People who take pills for vascular health are more likely to overeat and idle

The health of the heart and blood vessels directly depends on the lifestyle: nutrition, physical activity, rejection of bad habits. When people are informed of an individual's high risk of developing atherosclerosis, heart attacks, and strokes, they usually begin to transform their lifestyle, stick to a diet, and move more. However, a study conducted at the University of Turku (Finland) showed that after prescribing medications to maintain vascular health, many patients give up healthy habits and shift responsibility to pills. 

The study involved more than 40 thousand people who were followed for 13 years (2000-2013), the average age at the beginning of the observation was 51 years, and no disorders of the cardiovascular system were detected. 

Participants regularly filled out questionnaires and answered questions related to lifestyle: physical activity, nutrition, etc., - their BMI (body mass index) was also measured. Also, the organizers of the study had access to data on the prescription of drugs for lowering cholesterol and regulating blood pressure.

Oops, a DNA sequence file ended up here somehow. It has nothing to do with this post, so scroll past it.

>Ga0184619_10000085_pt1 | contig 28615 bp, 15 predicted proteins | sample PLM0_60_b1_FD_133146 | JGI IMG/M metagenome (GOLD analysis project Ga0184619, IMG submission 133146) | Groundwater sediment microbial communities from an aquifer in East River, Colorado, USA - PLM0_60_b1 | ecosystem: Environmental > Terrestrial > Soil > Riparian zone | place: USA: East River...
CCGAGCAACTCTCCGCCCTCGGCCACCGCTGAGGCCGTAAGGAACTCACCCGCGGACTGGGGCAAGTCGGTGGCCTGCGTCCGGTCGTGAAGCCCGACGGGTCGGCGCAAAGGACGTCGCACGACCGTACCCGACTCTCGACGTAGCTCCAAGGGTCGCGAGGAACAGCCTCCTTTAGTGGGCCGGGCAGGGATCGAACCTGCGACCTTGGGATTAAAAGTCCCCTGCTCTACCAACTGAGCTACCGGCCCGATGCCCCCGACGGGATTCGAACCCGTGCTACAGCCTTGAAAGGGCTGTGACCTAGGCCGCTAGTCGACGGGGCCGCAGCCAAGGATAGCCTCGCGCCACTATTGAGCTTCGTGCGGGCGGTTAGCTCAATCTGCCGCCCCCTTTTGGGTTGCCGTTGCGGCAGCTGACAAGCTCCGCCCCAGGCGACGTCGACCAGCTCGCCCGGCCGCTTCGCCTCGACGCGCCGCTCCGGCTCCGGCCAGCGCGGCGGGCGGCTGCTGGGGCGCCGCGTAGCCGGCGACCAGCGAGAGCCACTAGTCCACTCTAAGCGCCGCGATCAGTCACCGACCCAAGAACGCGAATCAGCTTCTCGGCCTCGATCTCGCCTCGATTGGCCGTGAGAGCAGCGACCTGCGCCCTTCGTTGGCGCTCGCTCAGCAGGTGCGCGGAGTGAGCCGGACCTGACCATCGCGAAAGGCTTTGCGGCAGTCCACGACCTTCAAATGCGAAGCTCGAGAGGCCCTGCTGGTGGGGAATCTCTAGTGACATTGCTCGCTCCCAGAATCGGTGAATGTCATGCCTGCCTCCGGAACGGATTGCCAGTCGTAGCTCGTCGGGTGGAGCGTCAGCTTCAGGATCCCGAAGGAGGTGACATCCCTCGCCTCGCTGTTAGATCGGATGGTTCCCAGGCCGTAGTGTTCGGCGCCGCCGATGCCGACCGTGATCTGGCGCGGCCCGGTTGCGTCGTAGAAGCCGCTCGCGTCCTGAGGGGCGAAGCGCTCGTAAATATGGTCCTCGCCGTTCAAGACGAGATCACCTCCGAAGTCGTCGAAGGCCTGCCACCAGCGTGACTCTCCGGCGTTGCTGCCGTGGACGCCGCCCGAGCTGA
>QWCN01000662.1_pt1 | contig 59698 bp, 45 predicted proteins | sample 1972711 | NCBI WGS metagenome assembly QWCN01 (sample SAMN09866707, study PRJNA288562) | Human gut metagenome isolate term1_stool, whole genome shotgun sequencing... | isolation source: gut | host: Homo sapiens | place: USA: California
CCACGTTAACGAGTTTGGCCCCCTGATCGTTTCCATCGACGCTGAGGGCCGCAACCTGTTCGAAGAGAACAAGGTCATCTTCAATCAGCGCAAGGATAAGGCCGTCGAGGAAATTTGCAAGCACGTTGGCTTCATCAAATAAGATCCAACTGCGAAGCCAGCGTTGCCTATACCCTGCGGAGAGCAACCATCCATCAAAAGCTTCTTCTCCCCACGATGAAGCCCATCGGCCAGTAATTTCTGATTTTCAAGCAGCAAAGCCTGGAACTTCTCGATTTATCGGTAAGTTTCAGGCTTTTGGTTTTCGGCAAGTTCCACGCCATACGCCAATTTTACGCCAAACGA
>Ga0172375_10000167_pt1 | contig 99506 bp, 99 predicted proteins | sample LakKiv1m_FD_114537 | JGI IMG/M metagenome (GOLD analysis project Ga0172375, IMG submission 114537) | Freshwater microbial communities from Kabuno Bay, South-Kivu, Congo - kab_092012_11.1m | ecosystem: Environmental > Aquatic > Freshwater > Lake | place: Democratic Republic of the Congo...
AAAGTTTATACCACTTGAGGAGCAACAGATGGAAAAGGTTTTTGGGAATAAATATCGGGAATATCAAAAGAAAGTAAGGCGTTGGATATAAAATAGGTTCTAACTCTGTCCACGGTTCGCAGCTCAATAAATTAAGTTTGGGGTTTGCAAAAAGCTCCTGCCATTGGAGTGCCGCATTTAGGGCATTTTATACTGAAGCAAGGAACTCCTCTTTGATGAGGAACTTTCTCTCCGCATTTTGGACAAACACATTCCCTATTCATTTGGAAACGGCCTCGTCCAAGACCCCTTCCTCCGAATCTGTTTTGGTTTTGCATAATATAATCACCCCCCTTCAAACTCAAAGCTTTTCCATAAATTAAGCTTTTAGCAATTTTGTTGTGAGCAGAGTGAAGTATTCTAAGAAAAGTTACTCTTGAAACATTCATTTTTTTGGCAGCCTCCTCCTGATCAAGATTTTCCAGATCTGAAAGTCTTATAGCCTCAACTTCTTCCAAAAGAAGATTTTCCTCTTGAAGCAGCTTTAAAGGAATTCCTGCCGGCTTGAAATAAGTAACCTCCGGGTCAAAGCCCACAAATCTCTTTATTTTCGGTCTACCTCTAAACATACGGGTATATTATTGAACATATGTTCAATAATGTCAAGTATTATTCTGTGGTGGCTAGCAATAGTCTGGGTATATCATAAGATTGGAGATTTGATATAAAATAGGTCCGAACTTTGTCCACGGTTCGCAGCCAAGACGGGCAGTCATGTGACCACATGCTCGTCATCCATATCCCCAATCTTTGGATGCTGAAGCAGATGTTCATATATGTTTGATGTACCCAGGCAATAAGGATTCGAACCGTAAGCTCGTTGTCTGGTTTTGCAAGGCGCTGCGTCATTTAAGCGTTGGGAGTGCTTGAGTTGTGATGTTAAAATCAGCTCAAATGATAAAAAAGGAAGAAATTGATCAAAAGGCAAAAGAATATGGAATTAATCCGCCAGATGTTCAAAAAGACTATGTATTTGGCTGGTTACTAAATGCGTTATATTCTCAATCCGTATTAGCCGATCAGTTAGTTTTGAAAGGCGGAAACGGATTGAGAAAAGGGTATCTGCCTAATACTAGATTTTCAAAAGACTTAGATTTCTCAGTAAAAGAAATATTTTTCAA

By the end of the follow-up period, it was found that people who started taking medications were changing their lifestyle: on the one hand, these participants reduced their alcohol consumption and were 26% more likely to quit smoking, while on the other hand, they were more likely to give up physical activity, and the risk of obesity increased by 82%. Experts concluded that prescribing drugs is a wake-up call for patients that motivates them to quit smoking and drink alcohol, but many are beginning to shift responsibility for their health to pills and allow themselves to overeat and move less. 

Commenting on the results, the scientists noted: people who have started taking medications to prevent heart disease or prevent its progression at an early stage should be informed and encouraged to follow their diet and move more. Even the most effective tablets are difficult to cope with the damage from physical inactivity and obesity. 

Feb. 6, 2020, 10:54 a.m.

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